• Strength under fatigue: If you want to be a full-time weightlifter or powerlifter, that’s one thing. If you want to be a generalist, that’s an entirely different beast. In the world of CrossFit, you don’t need to be maximally strong. You need to be strong enoughI’ll bet that targeted skill work will go further in your CrossFit training than a strength cycle.
  • You PR’d your clean AFTER a workout: One of two things occurred here: (1) You’re new (less than 6 months) or (2) You could stand to push the envelope on your training a little more. Don’t always grab the same plates, kettlebells, wall-ball, or whatever. Push it a little.

Don’t: React.

Did you not do as well as you thought? Whatever you do, don’t pull a 2011 Scanny and react. You absolutely don’t need to do olympic lifting everyday, squat everyday, and do a million muscle up attempts each day. Remember: working out won’t make you fitter. RECOVERING from working out will make you fitter. Work on technique, not volume. Remember: The Open, in a nutshell, is one workout performed to maximum effort with sub-maximal weights and ABSOLUTE WORK CAPACITY. I’ve always wondered why peoples’ programming reactions to poor Open performances look nothing like Open workouts themselves. It’s like teaching a kid to drive using a horse.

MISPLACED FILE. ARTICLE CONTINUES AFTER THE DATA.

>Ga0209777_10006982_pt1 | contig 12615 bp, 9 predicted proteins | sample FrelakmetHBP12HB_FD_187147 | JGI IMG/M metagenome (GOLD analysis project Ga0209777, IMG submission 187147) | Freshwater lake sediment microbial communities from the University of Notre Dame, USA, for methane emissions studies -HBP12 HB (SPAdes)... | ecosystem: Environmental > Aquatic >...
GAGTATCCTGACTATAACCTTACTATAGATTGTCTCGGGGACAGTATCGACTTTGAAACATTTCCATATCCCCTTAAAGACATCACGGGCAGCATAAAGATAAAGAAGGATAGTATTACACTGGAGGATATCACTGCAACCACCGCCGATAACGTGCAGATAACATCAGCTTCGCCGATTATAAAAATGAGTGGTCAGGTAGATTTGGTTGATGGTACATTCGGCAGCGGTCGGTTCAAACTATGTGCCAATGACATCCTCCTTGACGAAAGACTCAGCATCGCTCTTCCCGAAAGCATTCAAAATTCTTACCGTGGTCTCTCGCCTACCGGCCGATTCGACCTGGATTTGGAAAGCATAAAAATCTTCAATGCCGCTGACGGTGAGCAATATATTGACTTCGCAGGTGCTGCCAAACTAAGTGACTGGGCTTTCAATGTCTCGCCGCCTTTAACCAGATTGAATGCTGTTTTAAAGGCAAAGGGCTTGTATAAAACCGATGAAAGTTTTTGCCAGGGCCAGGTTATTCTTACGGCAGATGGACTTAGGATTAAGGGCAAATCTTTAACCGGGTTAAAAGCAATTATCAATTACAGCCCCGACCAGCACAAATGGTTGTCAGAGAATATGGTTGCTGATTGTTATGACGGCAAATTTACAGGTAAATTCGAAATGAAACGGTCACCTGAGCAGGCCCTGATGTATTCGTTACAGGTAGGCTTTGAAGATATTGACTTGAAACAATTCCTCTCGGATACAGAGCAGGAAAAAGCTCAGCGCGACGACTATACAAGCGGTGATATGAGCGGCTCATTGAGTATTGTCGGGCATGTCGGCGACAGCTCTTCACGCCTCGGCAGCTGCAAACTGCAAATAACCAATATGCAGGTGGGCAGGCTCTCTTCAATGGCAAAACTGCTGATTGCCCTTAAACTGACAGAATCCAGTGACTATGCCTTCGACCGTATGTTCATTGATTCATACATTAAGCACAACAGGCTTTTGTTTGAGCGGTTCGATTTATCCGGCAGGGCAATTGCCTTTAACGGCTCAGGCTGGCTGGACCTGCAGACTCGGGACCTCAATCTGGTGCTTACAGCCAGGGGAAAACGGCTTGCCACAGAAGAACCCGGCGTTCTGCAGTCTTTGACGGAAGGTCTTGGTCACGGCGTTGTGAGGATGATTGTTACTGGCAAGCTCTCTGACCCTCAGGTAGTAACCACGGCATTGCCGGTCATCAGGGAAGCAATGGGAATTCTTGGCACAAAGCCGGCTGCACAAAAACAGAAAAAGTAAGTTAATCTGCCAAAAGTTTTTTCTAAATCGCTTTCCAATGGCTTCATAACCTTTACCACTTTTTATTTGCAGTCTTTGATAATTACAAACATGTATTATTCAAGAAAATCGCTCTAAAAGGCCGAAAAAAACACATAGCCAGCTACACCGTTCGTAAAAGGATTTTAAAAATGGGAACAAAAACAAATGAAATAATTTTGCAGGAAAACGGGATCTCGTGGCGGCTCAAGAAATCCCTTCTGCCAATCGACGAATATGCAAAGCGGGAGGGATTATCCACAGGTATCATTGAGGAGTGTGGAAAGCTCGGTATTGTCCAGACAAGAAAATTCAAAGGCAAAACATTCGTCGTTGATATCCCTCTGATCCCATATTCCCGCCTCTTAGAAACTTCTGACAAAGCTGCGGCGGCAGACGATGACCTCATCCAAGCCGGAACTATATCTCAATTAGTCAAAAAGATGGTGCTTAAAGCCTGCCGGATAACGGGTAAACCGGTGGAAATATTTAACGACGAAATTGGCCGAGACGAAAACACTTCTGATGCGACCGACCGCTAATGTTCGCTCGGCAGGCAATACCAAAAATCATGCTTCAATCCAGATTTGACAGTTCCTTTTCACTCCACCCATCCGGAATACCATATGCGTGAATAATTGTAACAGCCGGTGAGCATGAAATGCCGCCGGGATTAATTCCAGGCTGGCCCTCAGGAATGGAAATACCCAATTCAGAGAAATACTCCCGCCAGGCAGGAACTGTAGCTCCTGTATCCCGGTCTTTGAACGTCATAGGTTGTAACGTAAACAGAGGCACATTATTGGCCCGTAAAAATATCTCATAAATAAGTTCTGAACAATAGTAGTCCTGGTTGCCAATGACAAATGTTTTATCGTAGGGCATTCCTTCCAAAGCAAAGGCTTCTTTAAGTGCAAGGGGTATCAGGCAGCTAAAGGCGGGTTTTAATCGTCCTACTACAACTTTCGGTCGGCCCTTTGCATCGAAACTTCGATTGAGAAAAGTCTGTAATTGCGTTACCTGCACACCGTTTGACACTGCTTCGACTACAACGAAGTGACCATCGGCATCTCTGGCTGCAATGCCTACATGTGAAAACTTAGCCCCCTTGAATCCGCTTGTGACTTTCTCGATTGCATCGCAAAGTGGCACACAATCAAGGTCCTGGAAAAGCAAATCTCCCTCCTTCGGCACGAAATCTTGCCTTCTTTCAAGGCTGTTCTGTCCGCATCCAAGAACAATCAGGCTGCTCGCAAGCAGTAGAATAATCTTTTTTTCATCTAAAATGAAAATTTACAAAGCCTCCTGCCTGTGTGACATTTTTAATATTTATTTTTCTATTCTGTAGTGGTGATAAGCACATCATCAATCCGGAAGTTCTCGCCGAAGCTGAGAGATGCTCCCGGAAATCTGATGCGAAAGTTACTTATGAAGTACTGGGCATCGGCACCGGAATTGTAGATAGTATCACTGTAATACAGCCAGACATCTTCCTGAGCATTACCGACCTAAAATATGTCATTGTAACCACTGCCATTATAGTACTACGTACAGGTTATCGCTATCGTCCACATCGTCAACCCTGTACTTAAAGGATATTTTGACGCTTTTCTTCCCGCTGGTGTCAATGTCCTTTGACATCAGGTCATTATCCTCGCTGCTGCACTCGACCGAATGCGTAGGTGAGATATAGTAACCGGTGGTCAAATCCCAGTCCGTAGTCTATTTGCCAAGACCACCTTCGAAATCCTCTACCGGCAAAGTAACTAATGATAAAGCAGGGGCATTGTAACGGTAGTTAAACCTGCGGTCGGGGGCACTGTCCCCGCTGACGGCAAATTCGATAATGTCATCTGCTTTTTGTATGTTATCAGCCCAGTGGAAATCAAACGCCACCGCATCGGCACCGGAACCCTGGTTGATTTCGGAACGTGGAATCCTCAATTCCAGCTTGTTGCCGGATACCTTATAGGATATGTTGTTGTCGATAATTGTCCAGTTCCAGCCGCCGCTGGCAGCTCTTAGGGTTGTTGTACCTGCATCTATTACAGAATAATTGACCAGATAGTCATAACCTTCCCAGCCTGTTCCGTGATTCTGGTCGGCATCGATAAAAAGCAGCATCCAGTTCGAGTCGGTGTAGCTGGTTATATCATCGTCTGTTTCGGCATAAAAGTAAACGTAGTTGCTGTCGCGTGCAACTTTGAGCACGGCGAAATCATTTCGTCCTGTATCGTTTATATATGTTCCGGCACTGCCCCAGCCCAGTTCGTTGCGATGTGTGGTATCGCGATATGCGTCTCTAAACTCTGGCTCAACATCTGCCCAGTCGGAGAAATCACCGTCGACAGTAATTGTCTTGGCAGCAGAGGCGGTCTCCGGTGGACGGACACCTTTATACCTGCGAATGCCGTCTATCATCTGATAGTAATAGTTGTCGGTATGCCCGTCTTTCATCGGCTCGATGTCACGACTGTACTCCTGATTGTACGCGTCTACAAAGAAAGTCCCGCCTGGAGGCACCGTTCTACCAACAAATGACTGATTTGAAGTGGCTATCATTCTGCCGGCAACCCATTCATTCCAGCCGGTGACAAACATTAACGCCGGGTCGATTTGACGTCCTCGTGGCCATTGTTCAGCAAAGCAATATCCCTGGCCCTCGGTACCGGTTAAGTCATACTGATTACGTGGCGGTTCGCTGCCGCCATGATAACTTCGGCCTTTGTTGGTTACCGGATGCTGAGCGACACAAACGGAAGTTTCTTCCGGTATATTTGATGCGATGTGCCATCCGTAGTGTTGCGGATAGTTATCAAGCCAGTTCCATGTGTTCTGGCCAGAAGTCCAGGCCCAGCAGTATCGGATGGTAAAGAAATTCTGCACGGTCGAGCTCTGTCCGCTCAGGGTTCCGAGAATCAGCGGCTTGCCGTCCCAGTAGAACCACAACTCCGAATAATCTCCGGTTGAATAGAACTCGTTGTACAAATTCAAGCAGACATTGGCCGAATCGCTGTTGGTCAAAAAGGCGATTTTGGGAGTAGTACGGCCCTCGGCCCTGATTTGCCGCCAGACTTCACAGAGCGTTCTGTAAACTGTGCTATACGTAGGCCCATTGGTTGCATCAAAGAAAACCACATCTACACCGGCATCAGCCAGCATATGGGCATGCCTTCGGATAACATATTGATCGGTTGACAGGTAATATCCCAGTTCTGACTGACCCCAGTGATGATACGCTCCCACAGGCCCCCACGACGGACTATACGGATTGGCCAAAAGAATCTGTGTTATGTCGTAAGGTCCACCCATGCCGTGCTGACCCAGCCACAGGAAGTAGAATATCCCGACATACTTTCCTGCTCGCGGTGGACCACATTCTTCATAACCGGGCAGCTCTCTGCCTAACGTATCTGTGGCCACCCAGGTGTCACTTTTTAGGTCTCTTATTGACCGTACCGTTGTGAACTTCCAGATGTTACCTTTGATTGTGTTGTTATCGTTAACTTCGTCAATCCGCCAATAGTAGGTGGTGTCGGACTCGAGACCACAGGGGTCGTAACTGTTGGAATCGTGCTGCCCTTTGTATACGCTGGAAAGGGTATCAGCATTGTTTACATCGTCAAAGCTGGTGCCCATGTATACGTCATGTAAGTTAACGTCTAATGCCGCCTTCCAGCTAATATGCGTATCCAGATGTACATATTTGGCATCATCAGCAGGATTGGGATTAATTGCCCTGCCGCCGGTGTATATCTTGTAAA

Do: Learn your rhythm.

A lot of times folks get all up in their head when the Open workouts hit. If, by some reason, the hype of Friday will allow them to summon  Thor-like powers and crush everything that Dave Castro has laid before them. This often results in poor breathing mechanics, poor performance, and frustration.

Instead, use your daily workouts as benchmarks. How do 20 unbroken wall balls make me feel? What’s my pre-workout routine? At how many total reps do my pull-ups fall apart? Where should I breathe in a Thruster? 

Play around with stuff. Attempt t0 find some waves in your training. You won’t be able to go all-out every single day in the gym. So, start off by doing it once every 10 training sessions. Then, once every 8. Eventually, you’ll get the idea of how your body feels and what you can do to get optimum performance.

Don’t: Go hard all the time.